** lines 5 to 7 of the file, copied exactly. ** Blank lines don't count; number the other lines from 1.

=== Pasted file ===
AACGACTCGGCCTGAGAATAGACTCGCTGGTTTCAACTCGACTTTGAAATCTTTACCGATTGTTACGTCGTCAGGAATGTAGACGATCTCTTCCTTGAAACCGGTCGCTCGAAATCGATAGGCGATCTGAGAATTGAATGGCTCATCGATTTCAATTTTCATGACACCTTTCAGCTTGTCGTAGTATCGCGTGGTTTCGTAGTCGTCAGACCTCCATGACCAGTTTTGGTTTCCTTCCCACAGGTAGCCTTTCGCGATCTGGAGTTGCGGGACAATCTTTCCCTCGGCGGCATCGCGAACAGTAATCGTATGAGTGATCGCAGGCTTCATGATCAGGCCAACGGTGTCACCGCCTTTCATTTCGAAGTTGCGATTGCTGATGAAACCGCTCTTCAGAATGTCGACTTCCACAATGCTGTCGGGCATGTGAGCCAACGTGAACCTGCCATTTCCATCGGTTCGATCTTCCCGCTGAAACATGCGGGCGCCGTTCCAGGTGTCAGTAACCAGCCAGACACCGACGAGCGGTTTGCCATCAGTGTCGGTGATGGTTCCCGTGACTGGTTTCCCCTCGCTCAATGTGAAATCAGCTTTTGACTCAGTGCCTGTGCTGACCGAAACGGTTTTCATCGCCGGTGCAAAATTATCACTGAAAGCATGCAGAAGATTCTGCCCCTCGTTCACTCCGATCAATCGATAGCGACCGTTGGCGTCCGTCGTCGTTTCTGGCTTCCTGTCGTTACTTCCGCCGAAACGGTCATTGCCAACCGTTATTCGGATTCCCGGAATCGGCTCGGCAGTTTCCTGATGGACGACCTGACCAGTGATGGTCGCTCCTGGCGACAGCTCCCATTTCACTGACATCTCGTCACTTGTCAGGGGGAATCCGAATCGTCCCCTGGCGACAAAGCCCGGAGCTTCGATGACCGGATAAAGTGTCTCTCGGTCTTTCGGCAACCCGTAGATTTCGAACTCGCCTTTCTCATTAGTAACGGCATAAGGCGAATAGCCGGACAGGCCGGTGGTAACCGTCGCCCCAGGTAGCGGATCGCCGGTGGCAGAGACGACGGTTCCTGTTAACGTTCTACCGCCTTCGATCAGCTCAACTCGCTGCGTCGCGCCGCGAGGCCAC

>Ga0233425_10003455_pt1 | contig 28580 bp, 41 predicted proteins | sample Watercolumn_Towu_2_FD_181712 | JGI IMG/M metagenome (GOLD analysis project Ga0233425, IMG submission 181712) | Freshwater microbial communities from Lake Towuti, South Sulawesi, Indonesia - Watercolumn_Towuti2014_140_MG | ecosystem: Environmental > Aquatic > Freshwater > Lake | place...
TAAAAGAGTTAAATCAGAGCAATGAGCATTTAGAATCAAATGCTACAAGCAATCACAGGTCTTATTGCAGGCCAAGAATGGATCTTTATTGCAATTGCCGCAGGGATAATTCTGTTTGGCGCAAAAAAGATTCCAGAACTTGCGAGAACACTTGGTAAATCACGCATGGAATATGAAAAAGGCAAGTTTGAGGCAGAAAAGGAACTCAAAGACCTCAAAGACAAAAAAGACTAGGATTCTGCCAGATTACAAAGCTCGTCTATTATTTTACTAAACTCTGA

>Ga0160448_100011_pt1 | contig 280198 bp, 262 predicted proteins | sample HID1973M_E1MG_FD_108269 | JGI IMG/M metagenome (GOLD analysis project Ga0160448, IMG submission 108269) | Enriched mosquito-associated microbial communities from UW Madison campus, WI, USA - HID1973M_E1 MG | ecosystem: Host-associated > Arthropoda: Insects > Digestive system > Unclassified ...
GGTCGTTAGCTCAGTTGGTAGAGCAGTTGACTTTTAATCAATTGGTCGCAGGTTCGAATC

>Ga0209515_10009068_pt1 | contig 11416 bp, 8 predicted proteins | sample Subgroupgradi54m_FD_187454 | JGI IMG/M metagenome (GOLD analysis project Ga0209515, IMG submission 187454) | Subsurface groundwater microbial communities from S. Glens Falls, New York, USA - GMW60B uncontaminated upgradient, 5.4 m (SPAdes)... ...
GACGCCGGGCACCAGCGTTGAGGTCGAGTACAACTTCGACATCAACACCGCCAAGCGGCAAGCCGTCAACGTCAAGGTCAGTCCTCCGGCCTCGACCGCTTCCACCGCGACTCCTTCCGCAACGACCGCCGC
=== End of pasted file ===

GGTCGTTAGCTCAGTTGGTAGAGCAGTTGACTTTTAATCAATTGGTCGCAGGTTCGAATC

>Ga0209515_10009068_pt1 | contig 11416 bp, 8 predicted proteins | sample Subgroupgradi54m_FD_187454 | JGI IMG/M metagenome (GOLD analysis project Ga0209515, IMG submission 187454) | Subsurface groundwater microbial communities from S. Glens Falls, New York, USA - GMW60B uncontaminated upgradient, 5.4 m (SPAdes)... ...
GACGCCGGGCACCAGCGTTGAGGTCGAGTACAACTTCGACATCAACACCGCCAAGCGGCAAGCCGTCAACGTCAAGGTCAGTCCTCCGGCCTCGACCGCTTCCACCGCGACTCCTTCCGCAACGACCGCCGC